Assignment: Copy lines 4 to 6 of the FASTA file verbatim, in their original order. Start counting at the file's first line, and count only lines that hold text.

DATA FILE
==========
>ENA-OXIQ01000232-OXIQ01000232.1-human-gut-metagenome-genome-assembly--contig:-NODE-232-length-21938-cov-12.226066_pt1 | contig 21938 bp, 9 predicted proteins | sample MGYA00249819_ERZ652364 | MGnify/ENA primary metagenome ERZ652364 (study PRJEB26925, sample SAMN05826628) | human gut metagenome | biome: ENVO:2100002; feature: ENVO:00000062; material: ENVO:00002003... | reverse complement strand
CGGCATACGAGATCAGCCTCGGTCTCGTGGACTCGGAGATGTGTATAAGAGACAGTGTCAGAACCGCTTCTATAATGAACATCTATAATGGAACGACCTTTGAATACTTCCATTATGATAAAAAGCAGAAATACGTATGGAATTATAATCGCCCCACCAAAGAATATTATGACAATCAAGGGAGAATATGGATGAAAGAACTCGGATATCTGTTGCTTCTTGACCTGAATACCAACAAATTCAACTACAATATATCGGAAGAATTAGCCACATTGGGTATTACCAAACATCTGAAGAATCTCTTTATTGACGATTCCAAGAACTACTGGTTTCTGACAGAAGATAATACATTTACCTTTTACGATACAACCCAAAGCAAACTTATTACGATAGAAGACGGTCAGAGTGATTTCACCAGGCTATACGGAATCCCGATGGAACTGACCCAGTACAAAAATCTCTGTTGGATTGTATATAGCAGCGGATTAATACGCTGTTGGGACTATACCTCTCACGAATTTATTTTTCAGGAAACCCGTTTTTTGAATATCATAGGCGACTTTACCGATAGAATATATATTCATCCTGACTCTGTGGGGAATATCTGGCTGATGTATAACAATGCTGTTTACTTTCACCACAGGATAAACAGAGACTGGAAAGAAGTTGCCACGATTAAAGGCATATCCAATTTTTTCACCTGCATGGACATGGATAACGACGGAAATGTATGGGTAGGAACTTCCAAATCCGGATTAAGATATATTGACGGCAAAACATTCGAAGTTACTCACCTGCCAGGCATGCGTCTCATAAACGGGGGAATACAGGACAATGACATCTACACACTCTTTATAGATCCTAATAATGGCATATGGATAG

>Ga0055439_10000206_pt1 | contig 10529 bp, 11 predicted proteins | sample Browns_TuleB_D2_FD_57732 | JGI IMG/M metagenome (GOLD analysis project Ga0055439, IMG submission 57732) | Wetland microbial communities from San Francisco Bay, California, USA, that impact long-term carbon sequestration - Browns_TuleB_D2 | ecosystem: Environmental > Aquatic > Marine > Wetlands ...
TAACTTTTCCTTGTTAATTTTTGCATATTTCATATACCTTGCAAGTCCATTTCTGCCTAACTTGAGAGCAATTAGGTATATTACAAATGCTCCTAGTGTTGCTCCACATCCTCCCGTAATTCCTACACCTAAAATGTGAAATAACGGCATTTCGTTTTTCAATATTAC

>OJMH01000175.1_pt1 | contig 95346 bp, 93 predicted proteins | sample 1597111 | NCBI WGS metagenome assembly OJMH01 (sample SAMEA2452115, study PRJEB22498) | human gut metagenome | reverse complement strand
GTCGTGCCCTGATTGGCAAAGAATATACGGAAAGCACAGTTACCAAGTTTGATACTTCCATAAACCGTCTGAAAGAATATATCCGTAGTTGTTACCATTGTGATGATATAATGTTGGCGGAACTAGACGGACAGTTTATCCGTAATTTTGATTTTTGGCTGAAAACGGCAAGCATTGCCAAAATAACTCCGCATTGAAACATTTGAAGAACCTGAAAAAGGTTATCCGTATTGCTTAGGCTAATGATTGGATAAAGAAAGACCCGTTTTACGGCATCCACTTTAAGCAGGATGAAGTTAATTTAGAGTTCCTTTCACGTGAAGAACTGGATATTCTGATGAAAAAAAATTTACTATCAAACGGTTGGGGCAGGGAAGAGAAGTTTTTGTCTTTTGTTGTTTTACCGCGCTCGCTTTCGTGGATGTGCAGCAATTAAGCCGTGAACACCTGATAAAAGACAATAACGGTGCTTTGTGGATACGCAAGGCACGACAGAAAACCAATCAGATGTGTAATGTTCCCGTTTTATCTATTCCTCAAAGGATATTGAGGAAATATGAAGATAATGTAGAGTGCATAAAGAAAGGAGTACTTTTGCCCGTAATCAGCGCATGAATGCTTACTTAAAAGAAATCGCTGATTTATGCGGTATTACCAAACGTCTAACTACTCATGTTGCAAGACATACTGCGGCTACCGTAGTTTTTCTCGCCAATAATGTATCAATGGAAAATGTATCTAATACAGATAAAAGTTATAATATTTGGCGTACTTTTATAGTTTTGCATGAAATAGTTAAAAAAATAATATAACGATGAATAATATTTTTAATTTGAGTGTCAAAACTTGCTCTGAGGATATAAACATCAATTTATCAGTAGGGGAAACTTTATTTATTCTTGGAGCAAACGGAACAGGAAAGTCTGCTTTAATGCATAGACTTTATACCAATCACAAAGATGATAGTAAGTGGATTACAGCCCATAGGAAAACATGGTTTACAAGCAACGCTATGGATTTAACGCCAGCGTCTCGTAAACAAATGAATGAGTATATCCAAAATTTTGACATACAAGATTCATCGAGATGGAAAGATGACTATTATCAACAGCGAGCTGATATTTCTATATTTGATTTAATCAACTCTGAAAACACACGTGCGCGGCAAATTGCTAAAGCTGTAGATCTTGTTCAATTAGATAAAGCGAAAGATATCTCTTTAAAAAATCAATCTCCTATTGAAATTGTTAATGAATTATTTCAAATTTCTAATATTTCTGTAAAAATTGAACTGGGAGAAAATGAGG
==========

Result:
TAACTTTTCCTTGTTAATTTTTGCATATTTCATATACCTTGCAAGTCCATTTCTGCCTAACTTGAGAGCAATTAGGTATATTACAAATGCTCCTAGTGTTGCTCCACATCCTCCCGTAATTCCTACACCTAAAATGTGAAATAACGGCATTTCGTTTTTCAATATTAC

>OJMH01000175.1_pt1 | contig 95346 bp, 93 predicted proteins | sample 1597111 | NCBI WGS metagenome assembly OJMH01 (sample SAMEA2452115, study PRJEB22498) | human gut metagenome | reverse complement strand
GTCGTGCCCTGATTGGCAAAGAATATACGGAAAGCACAGTTACCAAGTTTGATACTTCCATAAACCGTCTGAAAGAATATATCCGTAGTTGTTACCATTGTGATGATATAATGTTGGCGGAACTAGACGGACAGTTTATCCGTAATTTTGATTTTTGGCTGAAAACGGCAAGCATTGCCAAAATAACTCCGCATTGAAACATTTGAAGAACCTGAAAAAGGTTATCCGTATTGCTTAGGCTAATGATTGGATAAAGAAAGACCCGTTTTACGGCATCCACTTTAAGCAGGATGAAGTTAATTTAGAGTTCCTTTCACGTGAAGAACTGGATATTCTGATGAAAAAAAATTTACTATCAAACGGTTGGGGCAGGGAAGAGAAGTTTTTGTCTTTTGTTGTTTTACCGCGCTCGCTTTCGTGGATGTGCAGCAATTAAGCCGTGAACACCTGATAAAAGACAATAACGGTGCTTTGTGGATACGCAAGGCACGACAGAAAACCAATCAGATGTGTAATGTTCCCGTTTTATCTATTCCTCAAAGGATATTGAGGAAATATGAAGATAATGTAGAGTGCATAAAGAAAGGAGTACTTTTGCCCGTAATCAGCGCATGAATGCTTACTTAAAAGAAATCGCTGATTTATGCGGTATTACCAAACGTCTAACTACTCATGTTGCAAGACATACTGCGGCTACCGTAGTTTTTCTCGCCAATAATGTATCAATGGAAAATGTATCTAATACAGATAAAAGTTATAATATTTGGCGTACTTTTATAGTTTTGCATGAAATAGTTAAAAAAATAATATAACGATGAATAATATTTTTAATTTGAGTGTCAAAACTTGCTCTGAGGATATAAACATCAATTTATCAGTAGGGGAAACTTTATTTATTCTTGGAGCAAACGGAACAGGAAAGTCTGCTTTAATGCATAGACTTTATACCAATCACAAAGATGATAGTAAGTGGATTACAGCCCATAGGAAAACATGGTTTACAAGCAACGCTATGGATTTAACGCCAGCGTCTCGTAAACAAATGAATGAGTATATCCAAAATTTTGACATACAAGATTCATCGAGATGGAAAGATGACTATTATCAACAGCGAGCTGATATTTCTATATTTGATTTAATCAACTCTGAAAACACACGTGCGCGGCAAATTGCTAAAGCTGTAGATCTTGTTCAATTAGATAAAGCGAAAGATATCTCTTTAAAAAATCAATCTCCTATTGAAATTGTTAATGAATTATTTCAAATTTCTAATATTTCTGTAAAAATTGAACTGGGAGAAAATGAGG